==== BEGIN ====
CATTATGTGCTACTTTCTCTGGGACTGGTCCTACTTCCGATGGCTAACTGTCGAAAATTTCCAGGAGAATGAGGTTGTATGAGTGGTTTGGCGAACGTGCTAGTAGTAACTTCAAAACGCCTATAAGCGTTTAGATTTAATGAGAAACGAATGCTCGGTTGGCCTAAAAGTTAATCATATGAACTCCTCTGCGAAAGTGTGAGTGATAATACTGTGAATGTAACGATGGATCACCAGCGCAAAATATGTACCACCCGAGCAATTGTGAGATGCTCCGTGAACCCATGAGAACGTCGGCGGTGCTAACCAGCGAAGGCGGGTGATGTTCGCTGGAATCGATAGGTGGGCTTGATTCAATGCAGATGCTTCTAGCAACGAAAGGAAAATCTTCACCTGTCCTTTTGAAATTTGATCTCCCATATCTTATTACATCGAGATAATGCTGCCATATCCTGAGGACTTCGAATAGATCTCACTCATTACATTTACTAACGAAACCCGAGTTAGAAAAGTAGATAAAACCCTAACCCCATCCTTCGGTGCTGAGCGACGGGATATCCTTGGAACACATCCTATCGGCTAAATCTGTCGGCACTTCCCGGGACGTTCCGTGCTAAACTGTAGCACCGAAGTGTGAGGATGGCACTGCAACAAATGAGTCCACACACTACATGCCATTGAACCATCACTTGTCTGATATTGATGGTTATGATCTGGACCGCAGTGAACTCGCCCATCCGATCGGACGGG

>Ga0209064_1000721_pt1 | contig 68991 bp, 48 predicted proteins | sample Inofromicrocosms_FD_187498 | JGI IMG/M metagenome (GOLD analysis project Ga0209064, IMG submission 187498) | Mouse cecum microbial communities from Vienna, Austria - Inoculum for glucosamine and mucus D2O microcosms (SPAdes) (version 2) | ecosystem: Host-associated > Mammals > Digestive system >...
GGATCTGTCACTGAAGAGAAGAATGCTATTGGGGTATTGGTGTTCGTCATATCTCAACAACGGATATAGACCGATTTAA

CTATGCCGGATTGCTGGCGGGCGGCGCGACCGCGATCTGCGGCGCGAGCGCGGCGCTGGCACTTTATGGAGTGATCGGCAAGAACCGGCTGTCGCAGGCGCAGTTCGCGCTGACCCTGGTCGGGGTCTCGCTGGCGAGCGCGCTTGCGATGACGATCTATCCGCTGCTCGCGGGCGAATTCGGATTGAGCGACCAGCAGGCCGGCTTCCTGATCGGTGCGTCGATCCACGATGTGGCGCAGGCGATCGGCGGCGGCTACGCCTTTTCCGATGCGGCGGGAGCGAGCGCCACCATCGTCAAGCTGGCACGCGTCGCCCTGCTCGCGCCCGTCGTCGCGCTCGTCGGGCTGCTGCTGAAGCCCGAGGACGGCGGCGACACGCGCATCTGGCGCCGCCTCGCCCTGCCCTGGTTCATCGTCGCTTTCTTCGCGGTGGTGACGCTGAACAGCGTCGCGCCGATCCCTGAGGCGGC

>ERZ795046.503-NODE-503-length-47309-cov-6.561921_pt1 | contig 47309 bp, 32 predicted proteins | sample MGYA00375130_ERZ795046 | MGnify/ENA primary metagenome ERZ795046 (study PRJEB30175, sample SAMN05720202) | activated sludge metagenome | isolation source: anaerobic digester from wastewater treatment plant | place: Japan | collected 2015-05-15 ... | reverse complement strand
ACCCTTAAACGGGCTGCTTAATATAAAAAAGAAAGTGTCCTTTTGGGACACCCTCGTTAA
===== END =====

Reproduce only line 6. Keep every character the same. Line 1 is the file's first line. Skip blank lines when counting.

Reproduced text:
ACCCTTAAACGGGCTGCTTAATATAAAAAAGAAAGTGTCCTTTTGGGACACCCTCGTTAA